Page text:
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The Cyclist guide to buying the right inner tube

Joseph Delves
24 Jul 2018

How to find the right size inner tube for your bike

How to find the right size inner tube...

There’s no quicker way to invoke the wrath of your local bike shop employee than by asking for a regular size tube. With a baffling array of different widths, diameters, and valve types - you’d hope there’d be a standard way of describing them. There isn’t.

Read on and we’ll help you find the right one.

First things first

If you’re reading this and you have a drop handlebar road bike you can probably just go in and ask for a standard 'road' tube. This will normally fit 700c tyres from 18 to 28mm wide and come with a Presta valve.

If you’ve deep section rims you’ll need a longer value. If you’ve got really deep section rims you’ll need a really long valve. If you’ve got silly deep rims you’ll need a valve extender.

But what about your kids' bike, that old Raleigh 3-speed in the shed, of the vintage racer you picked up at the bike jumble? Here’s where things get tricky...

What do the numbers on my tyre mean?

700 x 35c = common description, 35-622 = Etrto number 

Either measured in inches or millimetres most tyres are described by their nominal external diameter. However, as tyre sizes have changed over the decades these numbers have lost any direct relation to the exact measurement of the tyre or rim.

Further complicating this is the fact that decimal and fractional descriptions are not interchangeable. Not only is 26 x 1.75 not the same width as 26 x 1 ¾, it also represents a different internal circumference.

Then there’s marketing. Road wheels are normally described as 700c, on mountain bikes this same size is called 29 inches.

On-road, smaller tyres are 650b, whereas when they come with knobbly off-road treads they’re known as 27.5 inches.

Etrto to the rescue

If you’re unsure which tube to buy the best thing to do is default to the Etrto (European Tyre and Rim Technical Organisation) number.

This is an international standard designed to make tyre sizing consistent and clear. Printed somewhere on every tyre this will be two digits and a dash followed by three digits.

The first number is the width of the inflated tyre, while the second is its inner diameter. For instance, 700c x 23 becomes 23-622.

Know these two numbers along with your valve type and any decent bike shop will get you the right tube.

Valve type

There are three main types of valve. Presta is the most common and found on all road bikes and most quality modern bikes.

They require the smallest hole in the rim to fit through and need to have the valve unscrewed before they can be inflated.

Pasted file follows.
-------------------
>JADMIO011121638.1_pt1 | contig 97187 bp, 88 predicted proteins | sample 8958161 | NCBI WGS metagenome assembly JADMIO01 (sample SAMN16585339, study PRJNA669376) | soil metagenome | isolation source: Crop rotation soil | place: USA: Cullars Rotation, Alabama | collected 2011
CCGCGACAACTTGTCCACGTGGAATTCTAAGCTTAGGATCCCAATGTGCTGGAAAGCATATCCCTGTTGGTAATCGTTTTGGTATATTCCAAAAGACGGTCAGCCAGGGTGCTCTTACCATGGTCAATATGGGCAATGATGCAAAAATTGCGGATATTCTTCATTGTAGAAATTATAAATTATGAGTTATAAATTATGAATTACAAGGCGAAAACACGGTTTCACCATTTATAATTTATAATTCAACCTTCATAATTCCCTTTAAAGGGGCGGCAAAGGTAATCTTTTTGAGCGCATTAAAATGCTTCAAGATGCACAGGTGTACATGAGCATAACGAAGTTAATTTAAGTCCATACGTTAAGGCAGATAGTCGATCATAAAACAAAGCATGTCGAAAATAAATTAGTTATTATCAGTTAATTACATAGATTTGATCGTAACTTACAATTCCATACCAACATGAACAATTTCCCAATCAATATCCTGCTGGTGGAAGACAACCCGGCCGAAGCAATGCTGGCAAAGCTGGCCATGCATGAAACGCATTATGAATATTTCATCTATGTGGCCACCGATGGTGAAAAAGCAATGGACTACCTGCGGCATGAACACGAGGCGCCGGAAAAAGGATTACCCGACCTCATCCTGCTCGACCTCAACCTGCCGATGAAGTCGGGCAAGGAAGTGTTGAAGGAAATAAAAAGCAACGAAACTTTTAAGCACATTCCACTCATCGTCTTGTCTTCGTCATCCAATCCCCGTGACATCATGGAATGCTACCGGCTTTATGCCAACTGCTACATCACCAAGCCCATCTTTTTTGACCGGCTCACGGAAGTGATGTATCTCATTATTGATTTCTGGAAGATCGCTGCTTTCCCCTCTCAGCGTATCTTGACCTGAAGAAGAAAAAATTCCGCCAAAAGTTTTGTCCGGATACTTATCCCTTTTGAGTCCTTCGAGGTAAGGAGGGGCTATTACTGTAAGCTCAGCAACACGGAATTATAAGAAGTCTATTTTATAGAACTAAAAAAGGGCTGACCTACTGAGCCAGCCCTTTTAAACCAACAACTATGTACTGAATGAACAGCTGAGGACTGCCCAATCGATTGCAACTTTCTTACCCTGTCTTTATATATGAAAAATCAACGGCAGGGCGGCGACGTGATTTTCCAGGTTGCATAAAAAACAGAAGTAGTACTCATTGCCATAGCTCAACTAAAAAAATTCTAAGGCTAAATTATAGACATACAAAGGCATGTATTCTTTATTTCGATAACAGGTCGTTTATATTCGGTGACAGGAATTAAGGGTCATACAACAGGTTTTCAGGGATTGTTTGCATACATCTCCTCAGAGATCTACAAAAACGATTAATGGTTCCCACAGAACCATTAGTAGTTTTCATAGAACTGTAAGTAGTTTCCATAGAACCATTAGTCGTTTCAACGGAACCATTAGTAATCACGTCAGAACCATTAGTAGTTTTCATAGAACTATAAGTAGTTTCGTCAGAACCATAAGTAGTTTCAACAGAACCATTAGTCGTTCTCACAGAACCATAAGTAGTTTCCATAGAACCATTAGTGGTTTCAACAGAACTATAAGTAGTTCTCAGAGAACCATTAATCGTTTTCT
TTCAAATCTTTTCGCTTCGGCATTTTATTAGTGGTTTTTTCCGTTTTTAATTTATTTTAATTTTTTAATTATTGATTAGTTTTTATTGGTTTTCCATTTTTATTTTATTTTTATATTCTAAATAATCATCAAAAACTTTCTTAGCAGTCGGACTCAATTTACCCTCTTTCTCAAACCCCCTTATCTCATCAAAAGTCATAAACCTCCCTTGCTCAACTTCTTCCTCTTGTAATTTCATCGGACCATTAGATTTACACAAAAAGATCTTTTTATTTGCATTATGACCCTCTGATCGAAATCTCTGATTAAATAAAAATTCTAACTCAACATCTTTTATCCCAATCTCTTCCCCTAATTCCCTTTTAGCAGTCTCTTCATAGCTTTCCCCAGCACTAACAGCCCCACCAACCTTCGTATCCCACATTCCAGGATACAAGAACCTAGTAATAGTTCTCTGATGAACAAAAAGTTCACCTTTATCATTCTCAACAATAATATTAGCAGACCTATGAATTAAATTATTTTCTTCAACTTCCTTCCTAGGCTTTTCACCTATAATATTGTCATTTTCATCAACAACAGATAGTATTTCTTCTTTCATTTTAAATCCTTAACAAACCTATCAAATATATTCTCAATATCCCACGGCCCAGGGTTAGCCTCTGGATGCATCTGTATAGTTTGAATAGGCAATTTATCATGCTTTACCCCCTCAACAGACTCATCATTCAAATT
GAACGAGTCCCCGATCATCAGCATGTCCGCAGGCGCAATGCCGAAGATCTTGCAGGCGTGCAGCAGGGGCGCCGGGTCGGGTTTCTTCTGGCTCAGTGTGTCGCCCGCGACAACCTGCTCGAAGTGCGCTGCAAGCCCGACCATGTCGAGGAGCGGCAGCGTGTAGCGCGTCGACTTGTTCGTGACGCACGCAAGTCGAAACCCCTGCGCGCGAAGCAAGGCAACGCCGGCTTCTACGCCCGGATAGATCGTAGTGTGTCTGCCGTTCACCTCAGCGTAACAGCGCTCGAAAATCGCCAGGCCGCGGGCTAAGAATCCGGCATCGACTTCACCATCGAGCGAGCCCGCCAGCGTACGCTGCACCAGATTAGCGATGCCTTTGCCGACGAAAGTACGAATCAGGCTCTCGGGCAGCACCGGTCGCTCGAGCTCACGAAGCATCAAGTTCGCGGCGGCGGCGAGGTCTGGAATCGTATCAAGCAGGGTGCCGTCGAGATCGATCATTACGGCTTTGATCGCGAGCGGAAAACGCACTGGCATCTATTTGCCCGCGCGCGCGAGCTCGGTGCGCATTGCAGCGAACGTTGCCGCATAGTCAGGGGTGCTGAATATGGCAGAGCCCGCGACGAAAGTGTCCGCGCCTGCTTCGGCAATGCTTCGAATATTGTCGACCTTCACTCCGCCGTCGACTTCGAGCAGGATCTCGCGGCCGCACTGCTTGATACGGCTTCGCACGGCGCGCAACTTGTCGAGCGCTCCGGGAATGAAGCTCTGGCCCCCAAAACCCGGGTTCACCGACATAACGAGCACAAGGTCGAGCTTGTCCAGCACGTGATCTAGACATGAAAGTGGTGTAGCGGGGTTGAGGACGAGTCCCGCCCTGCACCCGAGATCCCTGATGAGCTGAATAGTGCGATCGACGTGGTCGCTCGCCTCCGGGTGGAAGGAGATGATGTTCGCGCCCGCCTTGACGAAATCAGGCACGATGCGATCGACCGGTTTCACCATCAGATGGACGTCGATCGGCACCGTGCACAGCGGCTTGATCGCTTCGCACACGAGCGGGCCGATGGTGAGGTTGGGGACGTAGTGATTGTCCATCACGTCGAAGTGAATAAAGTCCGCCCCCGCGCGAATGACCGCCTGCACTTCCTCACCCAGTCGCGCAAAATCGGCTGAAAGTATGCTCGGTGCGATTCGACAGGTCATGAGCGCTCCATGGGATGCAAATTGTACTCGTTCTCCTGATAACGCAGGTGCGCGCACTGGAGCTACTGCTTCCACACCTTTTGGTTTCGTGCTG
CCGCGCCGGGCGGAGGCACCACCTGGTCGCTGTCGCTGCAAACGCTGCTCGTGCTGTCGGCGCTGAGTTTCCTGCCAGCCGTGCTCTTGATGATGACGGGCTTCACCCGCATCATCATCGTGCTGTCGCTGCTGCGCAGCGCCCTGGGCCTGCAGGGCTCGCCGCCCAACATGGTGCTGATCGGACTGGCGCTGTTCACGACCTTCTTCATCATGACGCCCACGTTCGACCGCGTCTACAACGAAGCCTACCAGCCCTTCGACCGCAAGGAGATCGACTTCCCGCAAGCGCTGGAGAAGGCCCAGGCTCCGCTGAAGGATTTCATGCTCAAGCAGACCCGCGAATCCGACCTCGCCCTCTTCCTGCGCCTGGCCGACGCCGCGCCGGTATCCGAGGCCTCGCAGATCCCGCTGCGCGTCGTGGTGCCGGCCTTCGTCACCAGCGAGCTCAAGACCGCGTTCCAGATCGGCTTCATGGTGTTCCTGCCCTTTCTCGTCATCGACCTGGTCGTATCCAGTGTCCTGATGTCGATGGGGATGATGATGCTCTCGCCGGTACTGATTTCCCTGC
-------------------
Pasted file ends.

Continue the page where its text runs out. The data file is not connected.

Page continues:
Schrader valves are the same as found on most cars and motorbikes. Larger in diameter they require a bigger opening in rim than Presta valves.

Dunlop or Woods valves have the same diameter valve as Schrader types but use a removable flange to secure the valve in place. They can be replaced by Schrader valves without modifying the rim.

You’ll need a pump with the right fitting, although many will fit all three.

Valve length

If you’ve got aerodynamic deep section rims you’ll need a longer than average valve to make it up and through the rim.

There’s no standard as to how much longer a long valve tube is, but most are around 60-80mm. For comparison, a standard length tends to be around 40mm.

If your rims are really, really deep you’ll need to get a valve extender. These little widgets add length to the valve stem.

Some screw over the top and others require you to remove the valve before fitting. If you buy posh wheels they usually come with them included.

What about lightweight and latex tubes?

Most tubes are made of butyl rubber. Many brands producing standard tubes will also make a lightweight version that costs a little more and can save a few grams of crucial rotating weight.

These make you go a little bit faster but are more puncture prone. Even more expensive are latex tubes. They’re delicate, hard to repair, don’t like being left inflated between rides, and leak air more rapidly than rubber alternatives.

However, they roll faster and weigh less. Worth investing in if you already own racing tyres and want the quickest roll possible.

Can’t I just bung any old tube in?

As any poor bike maker who’s received a battered test bike back from me will vouch, yes you can. Up to a point. In an emergency a road tube will normally just about inflate to fit a cyclocross or hybrid tyre. It might even work in a mountain bike tyre if you’re lucky.

However, tubes don’t like being stretched too far and are more likely to bust or puncture if you push them beyond their intended usage rage.

Conversely fitting a tube wider than necessary can be tricky and might cause the tyre not to seat properly. Consider yourself warned.

Some common diameters, their uses, and descriptions

Etro 630 mm

Obsolete size for most vintage pre-1980s road bikes

Roadie: 27” x anything
Mountain Bike: n/a

Etrto 622

Roadie: 700c
Mountain Bike: 29”, 29er

A standard size for racing bikes, tourers, hybrids and many modern mountain bikes

Etrto 584

Roadie: 650b
Mountain Bike: 27”, 27.5”, 650b

Smaller size for diminutive road bikes, gnarly gravel bikes, and manoeuvrable mountain bikes

Etrto 559

Roadie: n/a
Mountain Bike: 26”

Formerly the standard mountain bike size. Now less common. Increasingly used on kids' bikes

Etrto 507 mm

Roadie: n/a
Mountain Bike/BMX: 24”

Smaller size for kids' bikes, mountain bike jump bikes, and BMX cruisers

Etrto 406 mm

Roadie: n/a
Mountain Bike/BMX/Folding: 20”

Standard size on BMX bikes. Used on folding and kids' bikes.

Etrto 349

Roadie: n/a
Vintage and Folding: 16 x 1 ⅜”

Small wheeled vintage bikes and Bromptons.

Etrto 305 mm

Roadie: n/a
Mountain Bike/Kids/Folding: 16”

Kids' bikes and folding bikes (not Bromptons)

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